4. Download the mix.

git clone [email protected]:ibdotxyz/ib-creditloan-mix.git

Basic Use

To perform a simple credit loan in a development environment:

1. Run scripts/ to create an officer for our credit borrower and launch the console. This automatically launches Ganache on a forked mainnet.

$ brownie run scripts/ --network mainnet-fork --interactive

2. Deploy the CreditBorrower.sol contract.

>>> token = credit_officer.borrowToken()
>>> credit_borrower = CreditBorrower.deploy(accounts[0], token, credit_officer, {"from": accounts[0]})
Transaction sent: 0xb173db83eeee9b35abe557f963543e0579bd3e79f710ece407e763428a0aeea1
  Gas price: 0.0 gwei   Gas limit: 12000000   Nonce: 6
  CreditBorrower.constructor confirmed   Block: 15547377   Gas used: 395321 (3.29%)
  CreditBorrower deployed at: 0x9E4c14403d7d9A8A782044E86a93CAE09D7B2ac9

3. Set the borrower to the newly deployed contract. We must do this because we only approved borrower contract that has been reviewed.

>>> credit_officer.setBorrower(credit_borrower, {"from": ib_admin})
Transaction sent: 0xe1a4b986f14d62ad7c71e3528af8fce41eb6a4560af423ecb50db23e6e5f304c
  Gas price: 0.0 gwei   Gas limit: 12000000   Nonce: 3
  CreditOfficer.setBorrower confirmed   Block: 15547378   Gas used: 43452 (0.36%)

4. Borrow some DAI from Iron Bank.

>>> credit_borrower.borrow(100_000 * 10 ** 18, {"from": accounts[0]})
Transaction sent: 0xa24bed673ed9eb23ce1cecae261394c73cba518aeecb6aa3730f331d26111d2a
  Gas price: 0.0 gwei   Gas limit: 12000000   Nonce: 7
  CreditBorrower.borrow confirmed   Block: 15547379   Gas used: 346029 (2.88%)

5. Now we are ready to put our borrower into work!

>>>{"from": accounts[0]})
Transaction sent: 0x7c6bdd7f0b80547ca81583de4cdca92b240a2014b4732114140ddc074fe8b7ca
  Gas price: 0.0 gwei   Gas limit: 12000000   Nonce: 8 confirmed   Block: 15547380   Gas used: 22115 (0.18%)

Implementing Credit Loan Logic

contracts/CreditBorrower.sol is where you implement your own logic for credit loans. In particular:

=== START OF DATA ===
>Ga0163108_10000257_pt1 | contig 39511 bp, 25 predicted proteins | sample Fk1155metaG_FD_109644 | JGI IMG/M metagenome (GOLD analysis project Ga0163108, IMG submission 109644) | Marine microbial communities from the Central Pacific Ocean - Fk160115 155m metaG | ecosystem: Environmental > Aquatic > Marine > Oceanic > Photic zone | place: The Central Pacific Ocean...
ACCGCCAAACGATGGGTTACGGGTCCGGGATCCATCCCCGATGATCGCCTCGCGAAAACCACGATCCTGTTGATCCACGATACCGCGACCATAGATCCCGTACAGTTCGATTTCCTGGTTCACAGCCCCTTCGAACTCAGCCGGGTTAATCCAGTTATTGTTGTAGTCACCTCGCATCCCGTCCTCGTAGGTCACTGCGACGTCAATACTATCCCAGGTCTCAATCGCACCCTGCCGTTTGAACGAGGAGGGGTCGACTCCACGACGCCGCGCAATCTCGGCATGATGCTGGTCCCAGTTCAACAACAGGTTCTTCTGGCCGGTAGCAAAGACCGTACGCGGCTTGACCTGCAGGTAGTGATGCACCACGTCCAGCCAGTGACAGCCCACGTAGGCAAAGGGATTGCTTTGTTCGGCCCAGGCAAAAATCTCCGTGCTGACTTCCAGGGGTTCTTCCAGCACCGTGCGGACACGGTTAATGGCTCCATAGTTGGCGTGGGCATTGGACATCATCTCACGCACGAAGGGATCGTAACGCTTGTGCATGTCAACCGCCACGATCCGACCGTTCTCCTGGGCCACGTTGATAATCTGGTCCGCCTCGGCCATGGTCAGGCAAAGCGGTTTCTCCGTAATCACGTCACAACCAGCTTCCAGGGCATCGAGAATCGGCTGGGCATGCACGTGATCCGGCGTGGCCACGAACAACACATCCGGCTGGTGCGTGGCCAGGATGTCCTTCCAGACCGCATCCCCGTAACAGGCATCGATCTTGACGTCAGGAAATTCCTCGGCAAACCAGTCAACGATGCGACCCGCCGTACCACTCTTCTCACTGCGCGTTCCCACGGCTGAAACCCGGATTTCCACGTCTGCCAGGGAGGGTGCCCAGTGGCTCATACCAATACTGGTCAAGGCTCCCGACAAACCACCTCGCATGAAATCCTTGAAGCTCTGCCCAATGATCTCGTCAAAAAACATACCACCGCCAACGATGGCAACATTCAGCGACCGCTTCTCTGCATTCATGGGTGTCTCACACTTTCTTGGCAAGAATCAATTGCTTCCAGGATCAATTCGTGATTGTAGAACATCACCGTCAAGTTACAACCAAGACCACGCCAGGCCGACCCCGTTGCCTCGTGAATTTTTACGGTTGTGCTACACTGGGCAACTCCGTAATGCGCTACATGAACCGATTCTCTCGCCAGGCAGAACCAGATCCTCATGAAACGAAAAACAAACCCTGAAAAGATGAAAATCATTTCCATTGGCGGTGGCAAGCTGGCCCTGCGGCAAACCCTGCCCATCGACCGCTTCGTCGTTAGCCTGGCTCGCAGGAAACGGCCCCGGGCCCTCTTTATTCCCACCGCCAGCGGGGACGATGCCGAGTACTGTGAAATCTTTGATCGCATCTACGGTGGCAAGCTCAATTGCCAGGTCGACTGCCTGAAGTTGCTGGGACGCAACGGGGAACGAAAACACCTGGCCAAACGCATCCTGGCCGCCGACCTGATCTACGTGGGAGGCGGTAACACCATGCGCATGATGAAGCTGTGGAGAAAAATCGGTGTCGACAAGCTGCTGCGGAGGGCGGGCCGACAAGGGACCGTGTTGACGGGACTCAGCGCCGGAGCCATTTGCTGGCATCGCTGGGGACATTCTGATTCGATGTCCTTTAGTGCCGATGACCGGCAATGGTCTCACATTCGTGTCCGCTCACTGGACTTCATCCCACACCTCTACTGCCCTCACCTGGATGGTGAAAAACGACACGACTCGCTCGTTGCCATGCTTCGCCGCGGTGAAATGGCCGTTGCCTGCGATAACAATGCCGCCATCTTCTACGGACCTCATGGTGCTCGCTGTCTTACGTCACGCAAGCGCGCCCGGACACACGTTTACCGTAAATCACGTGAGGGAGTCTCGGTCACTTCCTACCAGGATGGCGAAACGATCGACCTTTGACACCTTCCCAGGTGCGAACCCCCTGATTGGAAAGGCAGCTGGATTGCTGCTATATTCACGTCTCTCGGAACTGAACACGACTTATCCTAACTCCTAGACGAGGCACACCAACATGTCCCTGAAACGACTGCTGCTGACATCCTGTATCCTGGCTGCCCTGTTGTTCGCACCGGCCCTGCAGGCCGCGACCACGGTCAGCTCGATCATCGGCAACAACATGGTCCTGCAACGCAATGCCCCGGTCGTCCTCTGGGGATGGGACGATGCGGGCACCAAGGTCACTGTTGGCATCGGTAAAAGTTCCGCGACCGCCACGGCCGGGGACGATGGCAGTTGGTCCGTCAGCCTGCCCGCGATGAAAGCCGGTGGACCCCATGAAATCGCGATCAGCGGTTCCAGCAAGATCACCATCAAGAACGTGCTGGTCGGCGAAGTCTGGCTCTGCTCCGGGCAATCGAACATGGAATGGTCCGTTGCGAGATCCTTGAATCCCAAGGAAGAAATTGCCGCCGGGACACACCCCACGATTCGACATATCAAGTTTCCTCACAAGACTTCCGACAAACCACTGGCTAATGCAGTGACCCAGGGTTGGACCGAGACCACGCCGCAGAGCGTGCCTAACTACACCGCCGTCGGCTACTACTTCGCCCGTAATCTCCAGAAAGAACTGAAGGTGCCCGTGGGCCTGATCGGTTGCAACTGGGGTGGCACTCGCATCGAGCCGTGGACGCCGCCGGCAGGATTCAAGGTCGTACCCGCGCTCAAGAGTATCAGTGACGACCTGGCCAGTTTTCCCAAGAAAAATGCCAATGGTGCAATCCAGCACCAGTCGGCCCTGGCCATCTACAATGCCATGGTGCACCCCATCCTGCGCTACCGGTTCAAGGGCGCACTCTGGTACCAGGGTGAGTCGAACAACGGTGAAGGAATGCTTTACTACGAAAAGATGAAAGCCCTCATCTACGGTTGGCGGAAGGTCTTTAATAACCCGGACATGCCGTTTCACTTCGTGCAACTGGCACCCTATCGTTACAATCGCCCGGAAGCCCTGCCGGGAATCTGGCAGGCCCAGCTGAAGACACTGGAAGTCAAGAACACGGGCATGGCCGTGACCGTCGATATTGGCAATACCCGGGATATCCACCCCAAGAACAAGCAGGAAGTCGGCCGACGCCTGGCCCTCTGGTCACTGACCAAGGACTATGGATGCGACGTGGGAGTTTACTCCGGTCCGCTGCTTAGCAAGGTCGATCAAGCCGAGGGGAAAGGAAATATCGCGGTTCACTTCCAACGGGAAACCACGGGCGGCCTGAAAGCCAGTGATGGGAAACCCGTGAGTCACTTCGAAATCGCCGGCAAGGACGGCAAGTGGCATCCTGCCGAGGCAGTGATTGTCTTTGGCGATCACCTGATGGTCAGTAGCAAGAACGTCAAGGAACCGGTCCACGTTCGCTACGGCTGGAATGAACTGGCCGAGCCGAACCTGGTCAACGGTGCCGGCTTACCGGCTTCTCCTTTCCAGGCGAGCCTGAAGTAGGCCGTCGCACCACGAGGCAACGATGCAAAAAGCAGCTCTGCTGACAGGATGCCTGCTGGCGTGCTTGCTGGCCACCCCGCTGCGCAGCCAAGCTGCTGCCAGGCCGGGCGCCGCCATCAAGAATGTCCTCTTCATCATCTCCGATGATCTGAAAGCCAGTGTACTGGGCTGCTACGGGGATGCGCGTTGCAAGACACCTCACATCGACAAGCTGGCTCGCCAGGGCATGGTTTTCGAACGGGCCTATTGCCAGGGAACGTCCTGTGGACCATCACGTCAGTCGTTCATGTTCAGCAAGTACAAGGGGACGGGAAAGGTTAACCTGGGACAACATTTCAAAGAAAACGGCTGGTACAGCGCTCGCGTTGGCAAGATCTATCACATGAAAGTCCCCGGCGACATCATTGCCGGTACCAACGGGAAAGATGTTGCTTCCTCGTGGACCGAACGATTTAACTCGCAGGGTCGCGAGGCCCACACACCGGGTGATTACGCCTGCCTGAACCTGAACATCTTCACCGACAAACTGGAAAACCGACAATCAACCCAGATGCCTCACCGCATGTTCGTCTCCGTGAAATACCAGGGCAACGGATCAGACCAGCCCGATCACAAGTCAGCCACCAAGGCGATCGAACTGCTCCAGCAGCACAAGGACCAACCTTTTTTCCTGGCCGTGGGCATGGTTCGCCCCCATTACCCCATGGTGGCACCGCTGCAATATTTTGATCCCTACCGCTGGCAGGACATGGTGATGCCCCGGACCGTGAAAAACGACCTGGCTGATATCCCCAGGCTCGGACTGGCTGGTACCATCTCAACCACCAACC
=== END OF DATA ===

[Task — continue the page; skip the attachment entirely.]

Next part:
• Fill in a way to calculate the total balance of the asset that are able to be repaid via CreditBorrower.totalBalance()

  • Unwind enough of your position to payback debt via CreditBorrower.askForRepay()

  • The destination of fund should be deterministic.

  • Iron Bank should be senior debt.

  • Decentralized oracle should be used to evaluate assets that are not the borrowed token.

  • All operations and roles will be reviewed by Iron Bank.

See the Iron Bank documentation on Credit Limit Assessment for more information.


To run the tests:

brownie test

See the Brownie documentation for more detailed information on testing your project.

Debugging Failed Transactions

Use the --interactive flag to open a console immediatly after each failing test:

brownie test --interactive

Within the console, transaction data is available in the history container:

>>> history
[<Transaction '0x50f41e2a3c3f44e5d57ae294a8f872f7b97de0cb79b2a4f43cf9f2b6bac61fb4'>,
 <Transaction '0xb05a87885790b579982983e7079d811c1e269b2c678d99ecb0a3a5104a666138'>]

Examine the TransactionReceipt for the failed test to determine what went wrong. For example, to view a traceback:

>>> tx = history[-1]
>>> tx.traceback()

To view a tree map of how the transaction executed:

>>> tx.call_trace()

See the Brownie documentation for more detailed information on debugging failed transactions.


You should write your own deployment script and verify it on Etherscan. Submit the contract address to Iron Bank for review.